Basically, prepared statements work like this:

  • Pass a string, from which a statement is to be prepared. This is processed by the DB server as is.
  • The DB server parses, and "prepares" the query (optimization etc...)
  • Pass the arguments, with which the statement is to be executed. These values (binds) are sent via a different protocol and here's where they're being escaped correctly.

As you can see, the binds are what is being escaped and sent completely separatly, that's why prepared statements are safe. This also explains why the actual SELECT and FROM clauses in a prepared statement may not be gotten from user input. This part of the query isn't processed in the same way the binds are...

Other niggles:

  • At no point do you seem to be checking isset($_POST['adduserid']) and other post keys. You just seem to expect they're there. That might trigger notices, and slows your code down. Just isset() all those params.
  • You have a semi-colon at the end of your if statement. If you copy-pasted this code, then that's going to give you grief.
  • Ensure, especially with INSERT's to set the PDO::ERR_MODE correctly, and insert in transactions. In case something goes wrong, you can still use rollBack!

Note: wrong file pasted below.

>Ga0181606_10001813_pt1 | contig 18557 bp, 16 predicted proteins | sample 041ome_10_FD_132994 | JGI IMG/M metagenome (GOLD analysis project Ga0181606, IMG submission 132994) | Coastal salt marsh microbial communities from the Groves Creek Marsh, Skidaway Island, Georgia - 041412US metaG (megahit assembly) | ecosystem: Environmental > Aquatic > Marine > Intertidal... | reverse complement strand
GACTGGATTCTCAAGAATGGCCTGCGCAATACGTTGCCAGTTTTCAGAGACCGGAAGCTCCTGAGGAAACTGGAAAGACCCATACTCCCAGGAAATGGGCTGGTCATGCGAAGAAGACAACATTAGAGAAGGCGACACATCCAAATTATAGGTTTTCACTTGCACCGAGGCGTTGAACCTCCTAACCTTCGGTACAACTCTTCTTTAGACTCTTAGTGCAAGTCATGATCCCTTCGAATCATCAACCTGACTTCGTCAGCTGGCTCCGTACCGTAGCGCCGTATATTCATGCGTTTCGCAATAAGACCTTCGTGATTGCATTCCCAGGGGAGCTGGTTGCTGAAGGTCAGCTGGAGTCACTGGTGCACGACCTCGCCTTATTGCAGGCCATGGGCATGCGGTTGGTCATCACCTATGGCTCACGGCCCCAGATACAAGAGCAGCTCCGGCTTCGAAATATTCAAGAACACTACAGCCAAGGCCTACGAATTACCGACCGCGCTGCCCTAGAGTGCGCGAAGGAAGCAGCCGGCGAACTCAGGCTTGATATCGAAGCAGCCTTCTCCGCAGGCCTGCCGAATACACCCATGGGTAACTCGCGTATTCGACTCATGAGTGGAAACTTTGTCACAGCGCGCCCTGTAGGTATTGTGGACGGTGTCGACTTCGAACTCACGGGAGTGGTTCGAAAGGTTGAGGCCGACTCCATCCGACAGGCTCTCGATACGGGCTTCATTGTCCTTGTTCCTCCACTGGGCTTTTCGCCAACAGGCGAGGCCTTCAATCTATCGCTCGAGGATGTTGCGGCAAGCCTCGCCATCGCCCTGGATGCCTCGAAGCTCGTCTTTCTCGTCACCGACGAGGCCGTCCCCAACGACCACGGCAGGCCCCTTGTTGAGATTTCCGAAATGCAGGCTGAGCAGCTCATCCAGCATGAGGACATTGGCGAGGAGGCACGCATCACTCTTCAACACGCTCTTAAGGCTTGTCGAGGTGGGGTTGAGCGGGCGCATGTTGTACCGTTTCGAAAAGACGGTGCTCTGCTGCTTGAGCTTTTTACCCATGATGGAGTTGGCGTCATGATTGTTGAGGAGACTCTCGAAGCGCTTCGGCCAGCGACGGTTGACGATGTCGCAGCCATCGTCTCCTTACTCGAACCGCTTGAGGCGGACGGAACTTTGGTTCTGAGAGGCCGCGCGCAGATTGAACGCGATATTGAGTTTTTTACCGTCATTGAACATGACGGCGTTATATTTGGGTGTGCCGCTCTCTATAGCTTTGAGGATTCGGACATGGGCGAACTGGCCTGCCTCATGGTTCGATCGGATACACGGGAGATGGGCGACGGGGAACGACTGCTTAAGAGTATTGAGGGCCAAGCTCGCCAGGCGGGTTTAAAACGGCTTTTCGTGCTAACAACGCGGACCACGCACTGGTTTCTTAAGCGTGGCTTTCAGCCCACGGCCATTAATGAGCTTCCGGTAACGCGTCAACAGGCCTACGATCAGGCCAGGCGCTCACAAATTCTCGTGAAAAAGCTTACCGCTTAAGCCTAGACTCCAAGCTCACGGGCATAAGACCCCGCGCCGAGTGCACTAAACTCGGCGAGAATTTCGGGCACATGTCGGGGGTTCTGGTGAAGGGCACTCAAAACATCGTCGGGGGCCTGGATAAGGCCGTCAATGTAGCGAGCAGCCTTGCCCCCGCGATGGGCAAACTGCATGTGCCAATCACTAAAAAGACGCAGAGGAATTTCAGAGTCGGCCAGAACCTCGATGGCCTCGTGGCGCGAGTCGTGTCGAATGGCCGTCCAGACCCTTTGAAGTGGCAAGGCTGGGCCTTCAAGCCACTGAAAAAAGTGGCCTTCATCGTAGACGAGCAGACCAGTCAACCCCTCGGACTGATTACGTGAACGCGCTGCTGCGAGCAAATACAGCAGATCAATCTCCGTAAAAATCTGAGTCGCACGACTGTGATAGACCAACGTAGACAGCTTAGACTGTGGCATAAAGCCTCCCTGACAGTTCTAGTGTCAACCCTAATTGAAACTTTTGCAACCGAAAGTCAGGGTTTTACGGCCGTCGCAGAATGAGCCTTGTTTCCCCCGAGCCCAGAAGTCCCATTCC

Here's a little sample of how that would look

$db->setAttribute(PDO::ATTR_ERRMODE, PDO::ERRMODE_EXCEPTION);//force PDO to throw on error
try
{
    $db->beginTransaction();//start here
    $stmt = $db->prepare($query);
    $stmt->execute($sanitizedInsertParamsArray);
    $db->commit();//make insert permament
}
catch(PDOExcpetion $e)
{
    $db->rollBack();//revert insert!
    exit($e->getMessage());
}

The code above will throw an instance of PDOException if the prepare, execute call or even the commit fails. As long as commit hasn't been called, the transaction is still pending (ie the data isn't really inserted yet).
So simply put, this snippet asks the DB: prepare this statement, then try to execute it with these values, if you did that, then save it. If any of these three steps failed, $db->rollBack() just tells the DB: OK, so it didn't work, forget about it... don't try and save half of the data, just forget everything.

Transactions are a good way to avoid orphaned data (as are FK's, btw). And they make for a safer query all together, too...